Neuroscience • 27 March 2017
London • United Kingdom

Michael Hayden, MD, PhD

  • President of Global R&D, CSO, Teva Pharmaceutical Industries

Dr. Michael Hayden is the President of Global R&D and Chief Scientific Officer at Teva.

Dr. Hayden was recently named one of the 50 Canadians born in the 20th century who have changed the world. He also remains a Killam Professor of Medical Genetics at the University of British Columbia and Canada Research Chair in Human Genetics and Molecular Medicine. He is a Senior Scientist at the Center for Molecular Medicine and Therapeutics (CMMT) in Vancouver, Canada; a genetic research center within UBC. He is also the Program Director of the Translational Laboratory in Genetic Medicine at the National university of Singapore and Astar. Dr. Hayden is the founder of three biotechnology companies: NeuroVir Therapeutics Inc., Xenon Pharmaceuticals Inc., and Aspreva Pharmaceuticals Corp.

Author of over 700 peer-reviewed publications and invited submissions. Michael and his research group have identified 10 disease-causing genes which includes the identification of the major gene underlying high-density lipoprotein (HDL) in humans. Michael also identified the first mutations underlying Lipoprotein Lipase (LPL) Deficiency and developed gene therapy approaches to treat this condition, the first approved gene therapy in the western world. Michael is the most cited author in the world for ABCA1 and Huntington Disease.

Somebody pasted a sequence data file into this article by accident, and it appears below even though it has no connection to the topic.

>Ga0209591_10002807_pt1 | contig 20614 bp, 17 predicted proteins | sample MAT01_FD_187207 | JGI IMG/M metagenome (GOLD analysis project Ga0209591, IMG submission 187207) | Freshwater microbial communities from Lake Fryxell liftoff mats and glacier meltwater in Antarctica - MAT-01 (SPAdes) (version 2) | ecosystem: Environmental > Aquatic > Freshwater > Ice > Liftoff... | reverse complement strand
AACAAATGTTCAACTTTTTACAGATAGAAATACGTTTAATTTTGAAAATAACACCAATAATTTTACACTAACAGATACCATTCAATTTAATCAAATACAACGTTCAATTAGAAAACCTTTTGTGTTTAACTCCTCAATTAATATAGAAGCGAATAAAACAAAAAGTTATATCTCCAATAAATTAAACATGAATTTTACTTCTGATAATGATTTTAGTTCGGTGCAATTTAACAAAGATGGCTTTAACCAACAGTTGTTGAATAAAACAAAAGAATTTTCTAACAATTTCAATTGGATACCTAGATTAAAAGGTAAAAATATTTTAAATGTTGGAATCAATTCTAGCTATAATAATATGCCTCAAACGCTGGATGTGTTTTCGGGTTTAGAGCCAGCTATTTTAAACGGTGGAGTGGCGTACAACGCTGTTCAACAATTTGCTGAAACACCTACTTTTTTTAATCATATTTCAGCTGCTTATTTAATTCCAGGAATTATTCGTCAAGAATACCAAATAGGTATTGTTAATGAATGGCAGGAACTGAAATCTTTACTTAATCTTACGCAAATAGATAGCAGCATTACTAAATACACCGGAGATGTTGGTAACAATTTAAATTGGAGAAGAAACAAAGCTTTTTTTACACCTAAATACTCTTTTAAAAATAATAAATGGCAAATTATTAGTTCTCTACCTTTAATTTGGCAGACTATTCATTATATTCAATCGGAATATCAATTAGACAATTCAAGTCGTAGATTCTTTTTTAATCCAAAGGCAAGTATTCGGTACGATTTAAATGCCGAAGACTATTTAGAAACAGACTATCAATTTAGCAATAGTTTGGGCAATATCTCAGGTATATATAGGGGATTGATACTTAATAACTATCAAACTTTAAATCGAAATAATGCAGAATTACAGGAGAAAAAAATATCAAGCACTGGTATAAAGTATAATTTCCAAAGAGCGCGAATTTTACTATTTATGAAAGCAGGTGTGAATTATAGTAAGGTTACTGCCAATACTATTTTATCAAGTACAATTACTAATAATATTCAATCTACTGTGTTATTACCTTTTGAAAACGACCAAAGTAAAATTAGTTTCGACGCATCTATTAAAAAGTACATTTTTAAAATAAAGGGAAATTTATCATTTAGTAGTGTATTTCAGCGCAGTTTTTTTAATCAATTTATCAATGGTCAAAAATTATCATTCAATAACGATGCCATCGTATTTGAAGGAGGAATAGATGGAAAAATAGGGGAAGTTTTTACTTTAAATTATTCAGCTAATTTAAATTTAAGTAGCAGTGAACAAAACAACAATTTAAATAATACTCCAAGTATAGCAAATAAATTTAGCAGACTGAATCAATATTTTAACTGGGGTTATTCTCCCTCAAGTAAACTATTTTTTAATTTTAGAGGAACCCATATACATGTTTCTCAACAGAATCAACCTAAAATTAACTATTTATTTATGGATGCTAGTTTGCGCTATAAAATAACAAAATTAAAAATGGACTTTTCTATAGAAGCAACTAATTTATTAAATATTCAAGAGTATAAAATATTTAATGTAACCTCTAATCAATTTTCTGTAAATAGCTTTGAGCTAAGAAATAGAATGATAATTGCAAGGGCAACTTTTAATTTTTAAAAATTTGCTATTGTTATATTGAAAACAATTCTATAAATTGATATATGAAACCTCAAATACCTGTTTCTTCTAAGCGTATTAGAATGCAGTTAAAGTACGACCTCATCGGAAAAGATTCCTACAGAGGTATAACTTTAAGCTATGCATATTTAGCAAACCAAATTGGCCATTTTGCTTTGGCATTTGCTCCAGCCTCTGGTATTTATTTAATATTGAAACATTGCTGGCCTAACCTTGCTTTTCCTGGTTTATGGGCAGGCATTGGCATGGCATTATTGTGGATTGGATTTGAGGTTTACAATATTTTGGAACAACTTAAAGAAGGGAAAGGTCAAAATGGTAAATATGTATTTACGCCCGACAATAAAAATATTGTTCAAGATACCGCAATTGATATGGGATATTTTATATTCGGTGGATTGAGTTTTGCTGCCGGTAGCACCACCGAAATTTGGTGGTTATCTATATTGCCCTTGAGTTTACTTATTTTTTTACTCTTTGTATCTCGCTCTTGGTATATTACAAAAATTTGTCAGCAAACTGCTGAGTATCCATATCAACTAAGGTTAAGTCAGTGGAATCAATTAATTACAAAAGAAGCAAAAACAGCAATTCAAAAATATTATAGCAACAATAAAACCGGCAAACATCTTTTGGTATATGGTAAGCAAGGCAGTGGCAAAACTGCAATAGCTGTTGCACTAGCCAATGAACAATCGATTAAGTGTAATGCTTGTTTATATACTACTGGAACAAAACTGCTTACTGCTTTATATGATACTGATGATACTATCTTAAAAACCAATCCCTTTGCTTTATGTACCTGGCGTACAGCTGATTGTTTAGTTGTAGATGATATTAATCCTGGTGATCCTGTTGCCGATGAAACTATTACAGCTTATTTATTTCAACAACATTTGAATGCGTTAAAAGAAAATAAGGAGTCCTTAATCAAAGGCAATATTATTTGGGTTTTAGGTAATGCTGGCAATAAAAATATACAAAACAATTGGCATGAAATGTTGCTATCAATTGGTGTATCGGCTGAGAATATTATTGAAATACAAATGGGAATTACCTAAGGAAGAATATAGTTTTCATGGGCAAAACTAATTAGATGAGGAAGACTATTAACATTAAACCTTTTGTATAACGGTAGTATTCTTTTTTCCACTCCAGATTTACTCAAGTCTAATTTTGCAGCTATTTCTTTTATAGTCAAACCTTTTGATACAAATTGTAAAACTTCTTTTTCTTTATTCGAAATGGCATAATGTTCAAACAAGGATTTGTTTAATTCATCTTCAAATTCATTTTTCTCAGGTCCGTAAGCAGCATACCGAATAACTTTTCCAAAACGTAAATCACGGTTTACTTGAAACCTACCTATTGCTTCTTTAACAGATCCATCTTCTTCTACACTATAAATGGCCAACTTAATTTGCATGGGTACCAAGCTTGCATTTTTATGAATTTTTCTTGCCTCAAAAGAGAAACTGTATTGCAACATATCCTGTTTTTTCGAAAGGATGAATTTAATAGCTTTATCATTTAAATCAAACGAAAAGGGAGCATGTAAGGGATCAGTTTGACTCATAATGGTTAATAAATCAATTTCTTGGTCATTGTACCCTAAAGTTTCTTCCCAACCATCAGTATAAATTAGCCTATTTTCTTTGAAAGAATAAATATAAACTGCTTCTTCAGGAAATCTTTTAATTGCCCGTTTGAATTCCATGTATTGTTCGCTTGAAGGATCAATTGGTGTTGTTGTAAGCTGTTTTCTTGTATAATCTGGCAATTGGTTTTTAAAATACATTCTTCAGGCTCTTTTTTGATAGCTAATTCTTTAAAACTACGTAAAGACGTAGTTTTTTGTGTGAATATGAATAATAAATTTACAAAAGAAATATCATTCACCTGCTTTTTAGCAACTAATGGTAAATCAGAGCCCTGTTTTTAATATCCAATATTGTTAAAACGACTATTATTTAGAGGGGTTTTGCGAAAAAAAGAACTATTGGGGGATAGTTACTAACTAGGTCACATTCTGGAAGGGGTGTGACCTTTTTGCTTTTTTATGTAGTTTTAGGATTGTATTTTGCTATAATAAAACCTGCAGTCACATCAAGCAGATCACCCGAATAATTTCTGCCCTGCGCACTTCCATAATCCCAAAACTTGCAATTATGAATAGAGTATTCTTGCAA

Michael is the recipient of numerous prestigious honours and awards, including one of PharmaVoice’s “100 of the Most Inspiring People in Pharma” (2015); an Honorary Doctor of Science by the University of Gottingen (2014); the Luminary award by the Personalized Medicine World Conference (2014); July 2012 Diamond Jubilee Medal, on behalf of HRH Queen Elisabeth II, in recognition of his significant contributions and achievements, the Margolese National Brain Disorder Prize (2011), awarded to Canadians who have made outstanding contributions to the treatment, amelioration, or cure of brain diseases; the Killam Prize by the Canada Council of the Arts (2011), in recognition of his outstanding career achievements; and the Canada Gairdner Wightman award (2011), recognizing him as a physician-scientist who has demonstrated outstanding leadership in medicine and medical science. Michael has also been awarded the Order of Canada (2011), and the Order of British Columbia (2010). He was named Canada’s Health Researcher of the Year by CIHR in 2008, and he received the Prix Galien in 2007, which recognizes the outstanding contribution of a researcher to Canadian pharmaceutical research.

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